Category Archives: Our goats

Today was nuts

I have the kidding area setup so I can separate mammas with their babies at night, but open it up so the babies can mingle in there during the day.  When the mammas start wanting to go out to pasture with their friends, I send them out, and, if they want their babies to stay behind, the kidding area serves as a daycare.

It sounded good on paper.

The mammas don’t want their babies playing with each other.  They’re all being super-protective mammas.  I kept the mammas in the barn with their kids, and kicked everyone out when we had a sunny day.  That did not loosen anyone up.

It does not help that the kids can’t tell Meg and Kit (the red mammas) apart from a distance.  The mammas can’t tell Spirit and Bear (the black babies), or Meg’s boys and Kit’s girl (all red), apart at a distance.  Sweetie is fairly lovely about mistaken identity.  Meg and Kit think the kids are doing it on purpose, and they think the kids need to be put in their place.  “I am NOT your mamma!”

For the last week, I have been alternately ignoring or responding to various mamma’s plaintive wails.

This afternoon, I responded.  There was quite a LOT of screaming.

I found alpacas circling the wagons around goats.  Meg standing by the barn, complaining, but not more than usual, one kid by her side.  Kit racing down the hill to the herd, screaming, with occasional glimpses of a kid bobbing along at her side.  Sweetie bawling her lungs out, racing up the hill.  I knew it was wrong when Abbey raced into the middle of it.  Abbey may be a problem child sometimes, but she takes care of her herd before she head-butts them.

From a distance, all I could tell was that it was a really good-looking kid.  So I thought Kit was taking Spirit down to Sweetie.  “Aw, that’s sweet” ran through my mind.  When I got into the middle of it, Sweetie was already back up the hill, but the kid was so confused, he had run to the gate nearest the house.  Yep, he.  It was Meg’s boy.  Sweetie was panicked, trying to get through the scary-alpacas to the wayward kid.  The alpacas were trying to surround him for protection.  He was trying to escape the scary-alpacas.  By the time I got to him, he was so freaked out he ran from me.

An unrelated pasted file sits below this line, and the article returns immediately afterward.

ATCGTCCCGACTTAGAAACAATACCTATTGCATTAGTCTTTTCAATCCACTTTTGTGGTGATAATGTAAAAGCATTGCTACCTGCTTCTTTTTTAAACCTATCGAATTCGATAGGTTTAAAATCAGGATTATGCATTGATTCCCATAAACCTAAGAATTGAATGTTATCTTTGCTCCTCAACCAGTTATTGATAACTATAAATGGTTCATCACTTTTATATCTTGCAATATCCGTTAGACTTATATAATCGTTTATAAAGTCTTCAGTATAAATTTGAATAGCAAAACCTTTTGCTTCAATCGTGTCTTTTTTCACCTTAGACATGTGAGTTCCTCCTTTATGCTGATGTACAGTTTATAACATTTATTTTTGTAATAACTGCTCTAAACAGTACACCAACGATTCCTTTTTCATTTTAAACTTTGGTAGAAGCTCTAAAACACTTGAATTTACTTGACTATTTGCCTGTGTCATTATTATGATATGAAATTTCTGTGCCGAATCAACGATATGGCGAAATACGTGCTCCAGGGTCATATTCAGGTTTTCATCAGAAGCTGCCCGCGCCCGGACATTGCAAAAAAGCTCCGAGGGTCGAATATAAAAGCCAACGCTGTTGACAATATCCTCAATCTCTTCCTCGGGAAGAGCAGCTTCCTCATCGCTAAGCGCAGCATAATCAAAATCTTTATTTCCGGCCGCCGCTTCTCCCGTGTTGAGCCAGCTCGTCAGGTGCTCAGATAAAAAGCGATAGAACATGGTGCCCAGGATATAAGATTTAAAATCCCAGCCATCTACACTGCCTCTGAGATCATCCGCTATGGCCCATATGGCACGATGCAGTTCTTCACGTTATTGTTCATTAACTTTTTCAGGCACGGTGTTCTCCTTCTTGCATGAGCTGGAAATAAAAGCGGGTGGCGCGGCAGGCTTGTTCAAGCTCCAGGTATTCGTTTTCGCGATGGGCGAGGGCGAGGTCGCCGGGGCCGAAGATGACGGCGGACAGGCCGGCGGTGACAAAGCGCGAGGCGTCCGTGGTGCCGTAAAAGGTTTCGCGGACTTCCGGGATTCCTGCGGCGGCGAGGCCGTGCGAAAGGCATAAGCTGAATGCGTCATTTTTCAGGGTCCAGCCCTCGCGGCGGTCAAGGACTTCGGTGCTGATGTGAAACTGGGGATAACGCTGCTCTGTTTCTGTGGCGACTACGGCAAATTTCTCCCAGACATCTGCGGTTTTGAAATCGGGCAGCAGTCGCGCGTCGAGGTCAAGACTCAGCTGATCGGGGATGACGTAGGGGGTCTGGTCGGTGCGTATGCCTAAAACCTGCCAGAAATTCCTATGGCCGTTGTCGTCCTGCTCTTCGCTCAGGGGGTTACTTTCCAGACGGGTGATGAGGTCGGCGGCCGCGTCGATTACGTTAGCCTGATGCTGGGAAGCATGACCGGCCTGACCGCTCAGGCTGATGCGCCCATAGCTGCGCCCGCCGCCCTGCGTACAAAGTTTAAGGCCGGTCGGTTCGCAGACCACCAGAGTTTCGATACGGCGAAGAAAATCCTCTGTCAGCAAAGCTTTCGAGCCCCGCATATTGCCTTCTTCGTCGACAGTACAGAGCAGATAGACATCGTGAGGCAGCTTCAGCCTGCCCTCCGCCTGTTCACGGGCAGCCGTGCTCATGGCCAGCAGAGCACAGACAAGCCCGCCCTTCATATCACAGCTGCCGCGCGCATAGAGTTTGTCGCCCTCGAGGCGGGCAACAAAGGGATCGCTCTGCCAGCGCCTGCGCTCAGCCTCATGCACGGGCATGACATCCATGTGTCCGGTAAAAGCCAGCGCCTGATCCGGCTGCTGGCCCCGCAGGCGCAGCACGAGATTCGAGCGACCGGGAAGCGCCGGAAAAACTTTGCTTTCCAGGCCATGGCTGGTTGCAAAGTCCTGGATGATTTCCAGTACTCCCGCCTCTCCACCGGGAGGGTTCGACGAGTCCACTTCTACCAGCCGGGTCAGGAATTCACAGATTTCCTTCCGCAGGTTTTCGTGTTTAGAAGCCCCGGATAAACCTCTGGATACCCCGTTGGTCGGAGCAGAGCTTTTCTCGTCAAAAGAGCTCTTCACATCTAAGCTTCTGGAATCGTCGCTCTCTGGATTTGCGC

My best guess?  He just followed a red goat.  Since she was the wrong red goat, she ran away from him.  “Don’t drink my milk, kid!”  But he kept coming, so she kept running, and, next thing you know, she’s really far away from her own kids.  “MAAAAHHHHHHHH!!!!!!”  Since she doesn’t care who’s kid he is, she doesn’t know which mamma to deposit him with.  Since she’s a new mamma, she’s over her head just keeping track of her kids and her hormones, so she had no clue where Meg was.  She just ran to the herd.  And maybe some part of her knew that taking another goat’s kid OUTSIDE, without his mamma, was a bad thing to do.    “MAAAAHHHHHHHH!!!!!!”  And then Sweetie thought what I thought – “A kid that good-looking has to be mine!”

Poor kid.  When a baby goat is scared, we get down low and talk calmly to it.  Chasing a scared goat just upsets them.  So I was able to snatch him up, give him a hug, and take him back to mom.  I put him with his mom, and he and the other kid went running in circles, hiding behind things, acting nuts.  I scooped them up and took them back into the barn – with a pack of angry mammas behind me, screaming like banshees.  It turns out, the kid that had been standing with Meg was Kit’s kid!  When I put them down, I didn’t even have to look to see which one had the big adventure; I could feel his heart pounding in his chest.

So I took ALL their kids away from them after a quick sort-out and a suckle of “nature’s valium” (mamma’s milk).  I sent the mammas outside to cool off, while I hugged baby goats.  Which, it turns out, is what the mammas wanted.  They wanted some “me” time away from their kids, but they wanted me to babysit so they wouldn’t worry while they were out kicking up their heels.

I got 4 out of 5 babies piled together in one hut for a nap, and let Spirit climb on me just outside.  Spirit loves her “me” time, too.  Seems she’s been feeling a little vulnerable, and I’m her “safety zone.”  Spirit tucks into her own baby hut to escape the melee – even though there’s no melee in her bonding stall.  As I spent extra time with the babies today, trying to bond them together, I realized that Spirit needs her safety zone.  She would play a tiny bit with the other (smaller, younger) babies, then run back to me.  She mostly just played with me, while the other babies mingled.